An innovative insect-inspired flying robot, created by TU Delft scientists from the Micro Air Vehicle Laboratory (MAVLab), was recently showcased in the September 14 th issue of Science.
Experiments with the world's first autonomous, free-flying and agile flapping-wing robot have provided insights into how fruit flies control aggressive escape maneuvers. In addition, the robot’s extraordinary flight qualities will pave the way for new drone applications.
DelFly, in forward flight. (credit: MAVLab TU Delft)
Flying animals both power and regulate flight by flapping their wings. This allows small natural flyers such as insects to hover near a flower, but also to quickly escape danger, which everyone would have observed when trying to swat a fly.
Animal flight has always interested biologists, who not only research their complex wing motion patterns and aerodynamics, but also their sensory and neuro-motor systems during such swift maneuvers. Recently, flying animals have also become a source of stimulation for robotics scientists, who try to build lightweight flying robots that are agile, power-efficient, and even scalable to insect sizes.
Novel highly agile flying robot
TU Delft scientists from the MAVLab have created a novel insect-inspired flying robot; so far unrivaled in its performance, and but still having a simple and easy-to-create design. As in flying insects, the robot’s flapping wings, beating 17 times per second, not only produce the lift force required to stay airborne but also control the flight via minor modifications in the wing motion. Inspired by fruit flies, the robot’s control mechanisms have been shown to be very effective, enabling it not only to hover on the spot and fly in any direction but also be extremely agile.
“The robot has a top speed of 25 km/h and can even perform aggressive manoeuvres, such as 360-degree flips, resembling loops and barrel rolls”, says Matěj Karásek, the first author of the study and the robot’s main designer. “Moreover, the 33 cm wingspan and 29 gram robot has, for its size, excellent power efficiency, allowing 5 minutes of hovering flight or more than a 1 km flight range on a fully charged battery.”
Research on fruit fly escape maneuvers
Besides being a novel, autonomous micro-drone, the robot’s flight performances, integrated with its programmability also make it well-suited for study into insect flight. To this end, TU Delft has partnered with Wageningen University.
“When I first saw the robot flying, I was amazed at how closely its flight resembled that of insects, especially when manoeuvring. I immediately thought we could actually employ it to research insect flight control and dynamics”, says Prof. Florian Muijres from the Experimental Zoology group of Wageningen University & Research. As a result of Prof. Muijres’ earlier work on fruit flies, the team planned to program the robot to imitate the hypothesized control actions of these insects during high-agility escape maneuvers, such as those used when one tries to swat them.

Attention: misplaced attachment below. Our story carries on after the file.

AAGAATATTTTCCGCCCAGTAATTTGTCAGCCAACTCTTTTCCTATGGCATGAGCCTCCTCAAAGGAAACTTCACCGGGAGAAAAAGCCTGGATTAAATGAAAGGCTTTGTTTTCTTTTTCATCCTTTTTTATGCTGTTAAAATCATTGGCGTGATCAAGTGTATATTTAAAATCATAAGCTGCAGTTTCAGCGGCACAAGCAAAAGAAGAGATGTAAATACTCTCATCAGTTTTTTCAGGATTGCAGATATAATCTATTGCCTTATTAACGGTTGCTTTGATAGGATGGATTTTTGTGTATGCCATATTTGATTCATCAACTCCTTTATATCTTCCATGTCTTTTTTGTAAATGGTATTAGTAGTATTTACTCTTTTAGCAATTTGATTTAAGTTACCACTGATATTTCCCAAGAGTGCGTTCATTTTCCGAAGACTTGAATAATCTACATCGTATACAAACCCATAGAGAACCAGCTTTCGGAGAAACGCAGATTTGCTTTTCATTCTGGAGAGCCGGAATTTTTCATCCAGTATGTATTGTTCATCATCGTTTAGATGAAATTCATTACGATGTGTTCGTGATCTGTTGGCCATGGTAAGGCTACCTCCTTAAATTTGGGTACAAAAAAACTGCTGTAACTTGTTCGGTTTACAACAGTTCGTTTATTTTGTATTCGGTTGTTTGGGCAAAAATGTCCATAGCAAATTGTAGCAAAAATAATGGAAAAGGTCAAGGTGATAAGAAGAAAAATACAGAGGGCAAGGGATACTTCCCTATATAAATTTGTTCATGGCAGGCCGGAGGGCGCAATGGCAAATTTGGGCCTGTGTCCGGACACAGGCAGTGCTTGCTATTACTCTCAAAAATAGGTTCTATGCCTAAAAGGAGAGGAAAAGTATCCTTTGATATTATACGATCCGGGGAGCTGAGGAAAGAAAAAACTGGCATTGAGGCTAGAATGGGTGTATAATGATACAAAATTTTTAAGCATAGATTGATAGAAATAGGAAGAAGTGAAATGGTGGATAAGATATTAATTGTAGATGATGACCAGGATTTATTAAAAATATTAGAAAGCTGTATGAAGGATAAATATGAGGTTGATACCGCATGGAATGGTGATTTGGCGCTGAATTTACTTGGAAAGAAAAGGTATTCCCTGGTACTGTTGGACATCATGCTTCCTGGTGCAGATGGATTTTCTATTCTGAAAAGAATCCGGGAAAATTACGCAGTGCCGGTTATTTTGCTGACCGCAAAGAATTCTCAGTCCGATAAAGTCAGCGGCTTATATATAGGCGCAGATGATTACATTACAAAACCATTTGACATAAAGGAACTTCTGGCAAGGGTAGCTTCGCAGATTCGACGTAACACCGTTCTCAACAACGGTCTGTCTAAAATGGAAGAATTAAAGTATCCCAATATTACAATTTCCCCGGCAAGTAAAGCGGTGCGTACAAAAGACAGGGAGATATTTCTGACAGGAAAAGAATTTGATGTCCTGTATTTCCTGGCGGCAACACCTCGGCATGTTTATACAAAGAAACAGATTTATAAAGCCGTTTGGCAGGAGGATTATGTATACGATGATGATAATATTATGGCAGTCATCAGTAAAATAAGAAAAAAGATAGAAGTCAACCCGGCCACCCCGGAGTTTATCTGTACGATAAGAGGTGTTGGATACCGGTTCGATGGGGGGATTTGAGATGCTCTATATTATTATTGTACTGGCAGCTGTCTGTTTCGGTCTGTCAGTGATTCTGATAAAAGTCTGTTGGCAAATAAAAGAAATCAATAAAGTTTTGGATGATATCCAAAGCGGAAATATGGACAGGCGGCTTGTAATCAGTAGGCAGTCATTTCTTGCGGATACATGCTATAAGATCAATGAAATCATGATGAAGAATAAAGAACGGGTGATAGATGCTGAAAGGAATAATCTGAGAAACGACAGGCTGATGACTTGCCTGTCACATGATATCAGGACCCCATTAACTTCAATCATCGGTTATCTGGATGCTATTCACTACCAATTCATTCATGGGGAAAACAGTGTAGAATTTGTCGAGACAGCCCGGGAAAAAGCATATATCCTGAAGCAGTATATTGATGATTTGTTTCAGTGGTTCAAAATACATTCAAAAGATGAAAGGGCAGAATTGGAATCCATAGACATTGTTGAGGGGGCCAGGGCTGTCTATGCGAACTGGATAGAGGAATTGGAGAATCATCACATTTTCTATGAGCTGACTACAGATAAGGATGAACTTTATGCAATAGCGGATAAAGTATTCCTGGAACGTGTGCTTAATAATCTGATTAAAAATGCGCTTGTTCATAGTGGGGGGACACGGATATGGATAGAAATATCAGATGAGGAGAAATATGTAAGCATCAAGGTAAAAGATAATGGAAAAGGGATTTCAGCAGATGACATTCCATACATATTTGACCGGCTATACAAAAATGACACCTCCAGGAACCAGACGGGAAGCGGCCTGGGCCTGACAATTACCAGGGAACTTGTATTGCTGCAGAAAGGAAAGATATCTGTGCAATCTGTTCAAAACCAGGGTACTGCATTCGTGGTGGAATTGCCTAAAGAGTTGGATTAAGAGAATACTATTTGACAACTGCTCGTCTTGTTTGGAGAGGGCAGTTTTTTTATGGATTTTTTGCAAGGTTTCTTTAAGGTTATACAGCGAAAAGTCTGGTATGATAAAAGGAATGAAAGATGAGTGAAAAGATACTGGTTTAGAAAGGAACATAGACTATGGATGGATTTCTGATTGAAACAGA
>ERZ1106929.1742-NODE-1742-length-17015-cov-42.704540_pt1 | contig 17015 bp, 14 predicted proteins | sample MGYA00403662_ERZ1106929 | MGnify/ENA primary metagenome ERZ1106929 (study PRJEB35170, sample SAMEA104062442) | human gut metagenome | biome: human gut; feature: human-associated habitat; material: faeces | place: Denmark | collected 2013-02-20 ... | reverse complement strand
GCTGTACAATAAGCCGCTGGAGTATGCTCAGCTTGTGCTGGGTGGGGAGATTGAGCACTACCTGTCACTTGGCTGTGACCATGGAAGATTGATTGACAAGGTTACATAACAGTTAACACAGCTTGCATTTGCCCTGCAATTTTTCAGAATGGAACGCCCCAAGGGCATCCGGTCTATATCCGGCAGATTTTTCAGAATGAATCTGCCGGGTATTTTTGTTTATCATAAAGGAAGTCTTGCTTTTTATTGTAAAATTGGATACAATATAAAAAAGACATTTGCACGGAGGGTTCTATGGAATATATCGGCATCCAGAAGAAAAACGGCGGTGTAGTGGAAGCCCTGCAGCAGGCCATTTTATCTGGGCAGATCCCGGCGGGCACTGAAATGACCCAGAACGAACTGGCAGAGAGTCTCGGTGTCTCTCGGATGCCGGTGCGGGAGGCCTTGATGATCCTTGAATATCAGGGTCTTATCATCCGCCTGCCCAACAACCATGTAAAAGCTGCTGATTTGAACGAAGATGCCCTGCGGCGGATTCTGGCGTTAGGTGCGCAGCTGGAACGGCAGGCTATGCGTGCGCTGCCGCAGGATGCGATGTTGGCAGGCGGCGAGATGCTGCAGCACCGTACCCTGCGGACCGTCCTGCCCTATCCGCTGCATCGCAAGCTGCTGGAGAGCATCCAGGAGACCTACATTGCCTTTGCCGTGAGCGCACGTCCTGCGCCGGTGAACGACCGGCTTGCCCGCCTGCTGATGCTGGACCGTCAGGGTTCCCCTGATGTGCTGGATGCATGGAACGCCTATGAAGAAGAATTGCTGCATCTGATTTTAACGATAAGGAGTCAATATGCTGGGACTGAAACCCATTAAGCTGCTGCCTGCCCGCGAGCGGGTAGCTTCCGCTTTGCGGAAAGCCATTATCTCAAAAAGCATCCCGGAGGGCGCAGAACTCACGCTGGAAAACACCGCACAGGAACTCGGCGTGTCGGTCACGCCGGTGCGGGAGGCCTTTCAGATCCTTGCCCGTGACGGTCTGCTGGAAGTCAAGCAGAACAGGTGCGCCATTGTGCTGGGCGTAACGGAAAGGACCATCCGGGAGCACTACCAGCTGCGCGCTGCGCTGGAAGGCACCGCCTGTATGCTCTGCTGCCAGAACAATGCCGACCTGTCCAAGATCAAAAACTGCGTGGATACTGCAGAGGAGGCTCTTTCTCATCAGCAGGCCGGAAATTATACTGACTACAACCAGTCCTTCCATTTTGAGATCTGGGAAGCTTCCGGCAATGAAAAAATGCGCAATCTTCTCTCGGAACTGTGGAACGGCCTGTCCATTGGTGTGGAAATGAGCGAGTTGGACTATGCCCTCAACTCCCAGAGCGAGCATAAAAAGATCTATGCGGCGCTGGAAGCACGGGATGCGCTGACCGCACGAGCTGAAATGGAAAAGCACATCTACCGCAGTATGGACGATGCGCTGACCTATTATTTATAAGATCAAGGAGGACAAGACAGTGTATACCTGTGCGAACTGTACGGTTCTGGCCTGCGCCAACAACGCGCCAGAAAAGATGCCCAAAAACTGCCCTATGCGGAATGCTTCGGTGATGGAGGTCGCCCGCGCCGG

The robot’s maneuvers closely resembled those seen in fruit flies. The robot was even able to exhibit how fruit flies control the turn angle to maximize their escape performance.
“In contrast to animal experiments, we were in full control of what was happening in the robot’s “brain”. This allowed us to identify and describe a new passive aerodynamic mechanism that assists the flies, but possibly also other flying animals, in steering their direction throughout these rapid banked turns”, adds Karásek.
Potential for future applications
Insect-inspired drones have a high potential for novel applications, as they are light-weight, safe around humans and are able to fly more efficiently than more traditional drone designs, especially at smaller scales.
However, until now, these flying robots had not realized this potential since they were either not agile enough—such as our DelFly II—or they required an overly complex manufacturing process.”
Prof. Guido de Croon, MAVLab Scientific Leader
The robot in this research, named the DelFly Nimble, builds on proven manufacturing approaches, uses off-the-shelf parts, and its flight endurance is sufficiently long to be of interest for real-world applications.
The DelFly Nimble will be further advanced within the TTW project, ‘As nimble as a bee’, which is a partnership between TU Delft and Wageningen University, sponsored by the Dutch science foundation NWO.